The wind farm's communication route to the mainland is another of the impacts cited by ecologists and environmentalists. In the journal Science of the Total Environment, Spanish researchers warn that the transport of electricity generated offshore "can disorientate or even electrocute animals". "The noise will obviously also have an influence, but that is why there has to be a prior study and it has to be done in areas where it will have less impact," says the Greenpeace spokeswoman. "The information currently available is insufficient to assess everything," she adds.
Although the focus is on the seabed, the sea surface is also a cause for concern. "We shouldn't make the same mistake as we did on land and put wind turbines everywhere," says López.
"We shouldn't make the same mistake as we did on land and put wind turbines all over the place.
Cristóbal López spokesman for the marine area of Ecologistas in Action.
Several studies have shown that some species of birds change their migratory routes to avoid passing through wind turbines and "many die as a result of impacts", warns the head of the marine area of Ecologists in Action. "The latest drafts of the Maritime Space Management Plans contemplate the migratory routes of birds," adds Pizzinato. The environmental organisations have expressly asked the government for these installations to be 30 or 40 metres above the sea in order to "avoid influencing the fishing and feeding of birds".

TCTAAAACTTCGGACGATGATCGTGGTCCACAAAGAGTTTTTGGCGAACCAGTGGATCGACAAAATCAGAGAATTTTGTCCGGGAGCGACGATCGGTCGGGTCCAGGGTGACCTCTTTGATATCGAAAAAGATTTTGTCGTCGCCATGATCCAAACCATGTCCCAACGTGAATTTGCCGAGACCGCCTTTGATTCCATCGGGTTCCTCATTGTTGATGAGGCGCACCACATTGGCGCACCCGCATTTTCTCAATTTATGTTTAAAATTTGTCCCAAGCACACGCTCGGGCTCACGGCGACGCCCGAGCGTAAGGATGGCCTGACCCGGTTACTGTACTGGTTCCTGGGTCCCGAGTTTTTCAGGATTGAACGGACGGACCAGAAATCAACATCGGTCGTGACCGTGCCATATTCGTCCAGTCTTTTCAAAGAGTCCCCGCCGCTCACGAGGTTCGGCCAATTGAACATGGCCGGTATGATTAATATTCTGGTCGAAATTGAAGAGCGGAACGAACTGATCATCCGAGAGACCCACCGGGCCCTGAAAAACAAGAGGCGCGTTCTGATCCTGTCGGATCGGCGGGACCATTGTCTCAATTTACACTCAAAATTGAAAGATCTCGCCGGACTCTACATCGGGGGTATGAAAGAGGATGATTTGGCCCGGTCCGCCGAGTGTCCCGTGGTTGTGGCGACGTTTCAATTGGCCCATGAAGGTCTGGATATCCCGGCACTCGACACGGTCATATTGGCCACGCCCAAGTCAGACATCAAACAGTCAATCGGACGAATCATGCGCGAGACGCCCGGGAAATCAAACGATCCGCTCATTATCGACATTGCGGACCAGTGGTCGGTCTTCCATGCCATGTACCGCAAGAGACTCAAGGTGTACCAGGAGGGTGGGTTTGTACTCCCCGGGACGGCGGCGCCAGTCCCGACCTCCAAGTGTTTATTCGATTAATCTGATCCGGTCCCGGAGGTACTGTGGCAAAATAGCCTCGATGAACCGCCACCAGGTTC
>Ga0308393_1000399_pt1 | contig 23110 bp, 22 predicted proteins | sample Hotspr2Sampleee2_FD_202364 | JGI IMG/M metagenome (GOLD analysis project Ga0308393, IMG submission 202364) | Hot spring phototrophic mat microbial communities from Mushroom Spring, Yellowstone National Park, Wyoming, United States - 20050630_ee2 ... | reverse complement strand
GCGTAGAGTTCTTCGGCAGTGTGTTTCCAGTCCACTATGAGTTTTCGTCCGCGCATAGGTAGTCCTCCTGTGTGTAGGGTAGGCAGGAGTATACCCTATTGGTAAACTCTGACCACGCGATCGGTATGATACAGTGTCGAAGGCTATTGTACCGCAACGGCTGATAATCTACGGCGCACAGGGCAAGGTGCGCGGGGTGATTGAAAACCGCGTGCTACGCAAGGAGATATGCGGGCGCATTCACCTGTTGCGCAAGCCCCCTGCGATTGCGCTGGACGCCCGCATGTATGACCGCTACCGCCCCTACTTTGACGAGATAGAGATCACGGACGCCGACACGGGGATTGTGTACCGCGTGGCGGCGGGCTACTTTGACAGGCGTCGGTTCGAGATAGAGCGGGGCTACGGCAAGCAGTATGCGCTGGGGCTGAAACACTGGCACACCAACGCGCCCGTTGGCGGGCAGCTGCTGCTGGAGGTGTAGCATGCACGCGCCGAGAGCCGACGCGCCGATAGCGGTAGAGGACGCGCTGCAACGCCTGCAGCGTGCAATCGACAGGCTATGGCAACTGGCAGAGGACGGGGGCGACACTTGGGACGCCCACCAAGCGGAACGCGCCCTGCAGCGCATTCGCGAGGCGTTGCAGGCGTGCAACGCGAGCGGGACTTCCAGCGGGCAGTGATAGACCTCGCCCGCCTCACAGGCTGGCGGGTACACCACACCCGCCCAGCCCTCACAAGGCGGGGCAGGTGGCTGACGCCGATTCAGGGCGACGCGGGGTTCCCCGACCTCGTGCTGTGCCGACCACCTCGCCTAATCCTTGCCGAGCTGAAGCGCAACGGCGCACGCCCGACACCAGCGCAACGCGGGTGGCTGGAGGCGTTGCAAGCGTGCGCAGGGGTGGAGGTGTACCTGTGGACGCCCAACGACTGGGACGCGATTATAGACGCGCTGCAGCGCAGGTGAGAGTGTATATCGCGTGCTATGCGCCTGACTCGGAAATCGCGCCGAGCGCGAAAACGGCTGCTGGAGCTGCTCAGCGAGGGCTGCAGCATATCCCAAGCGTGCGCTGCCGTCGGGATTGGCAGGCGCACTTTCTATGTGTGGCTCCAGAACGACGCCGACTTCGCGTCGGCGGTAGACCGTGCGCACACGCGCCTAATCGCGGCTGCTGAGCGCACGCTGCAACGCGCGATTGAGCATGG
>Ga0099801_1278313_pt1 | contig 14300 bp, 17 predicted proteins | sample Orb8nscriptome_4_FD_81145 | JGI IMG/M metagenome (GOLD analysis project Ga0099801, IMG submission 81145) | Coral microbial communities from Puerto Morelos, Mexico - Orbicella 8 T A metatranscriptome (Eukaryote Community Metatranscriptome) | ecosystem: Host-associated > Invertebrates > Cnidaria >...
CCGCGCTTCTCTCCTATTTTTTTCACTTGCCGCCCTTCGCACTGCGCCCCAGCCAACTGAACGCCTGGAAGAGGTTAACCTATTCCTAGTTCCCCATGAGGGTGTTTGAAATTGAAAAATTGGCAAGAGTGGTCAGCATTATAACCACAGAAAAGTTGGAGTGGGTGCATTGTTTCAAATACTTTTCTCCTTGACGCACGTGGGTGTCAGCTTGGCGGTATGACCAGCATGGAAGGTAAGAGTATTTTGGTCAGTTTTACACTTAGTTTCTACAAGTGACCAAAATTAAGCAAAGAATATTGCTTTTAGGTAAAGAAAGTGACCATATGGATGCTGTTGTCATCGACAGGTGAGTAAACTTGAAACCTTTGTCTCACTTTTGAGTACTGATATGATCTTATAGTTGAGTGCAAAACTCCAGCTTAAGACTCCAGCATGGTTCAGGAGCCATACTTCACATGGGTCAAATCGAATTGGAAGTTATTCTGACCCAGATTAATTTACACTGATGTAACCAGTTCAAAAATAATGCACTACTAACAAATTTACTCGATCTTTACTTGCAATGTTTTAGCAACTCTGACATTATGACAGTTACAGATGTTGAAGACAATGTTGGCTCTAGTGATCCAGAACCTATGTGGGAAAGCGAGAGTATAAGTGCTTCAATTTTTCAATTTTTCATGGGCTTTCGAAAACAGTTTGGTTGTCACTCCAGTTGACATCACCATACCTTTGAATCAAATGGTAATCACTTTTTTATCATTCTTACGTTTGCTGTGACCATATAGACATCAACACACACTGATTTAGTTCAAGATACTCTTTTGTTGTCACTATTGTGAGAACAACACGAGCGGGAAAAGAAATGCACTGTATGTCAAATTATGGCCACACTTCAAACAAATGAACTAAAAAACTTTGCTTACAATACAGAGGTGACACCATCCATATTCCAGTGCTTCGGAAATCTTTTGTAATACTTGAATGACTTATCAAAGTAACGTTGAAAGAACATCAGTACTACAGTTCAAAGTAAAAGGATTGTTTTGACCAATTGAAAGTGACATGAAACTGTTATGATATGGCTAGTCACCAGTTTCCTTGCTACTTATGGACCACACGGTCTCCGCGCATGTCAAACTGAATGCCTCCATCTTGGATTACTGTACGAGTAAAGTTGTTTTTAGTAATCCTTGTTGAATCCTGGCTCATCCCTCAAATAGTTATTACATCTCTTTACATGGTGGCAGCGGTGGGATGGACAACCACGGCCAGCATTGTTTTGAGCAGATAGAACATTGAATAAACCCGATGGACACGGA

"What we have to be clear about is that we have to leave a positive impact," says Dundas. His company has teamed up with WWF to stop the loss of biodiversity because "we need it and it is everywhere", he says. Together with WWF, they are working in Denmark on 'planting' 3D printed reefs to grow the cod population, but their concern goes beyond their 'homeland'. In Taiwan, Orsted has started a pilot project to plant these reefs in the foundations of turbines to combat their extinction. "If you do things right, you won't make the mistakes of onshore wind," says Lopez.
Offshore wind energy seeks to avoid repeating the mistakes of onshore wind energy...
Environmental associations give the green light to these offshore wind turbines, while fishermen reject their deployment.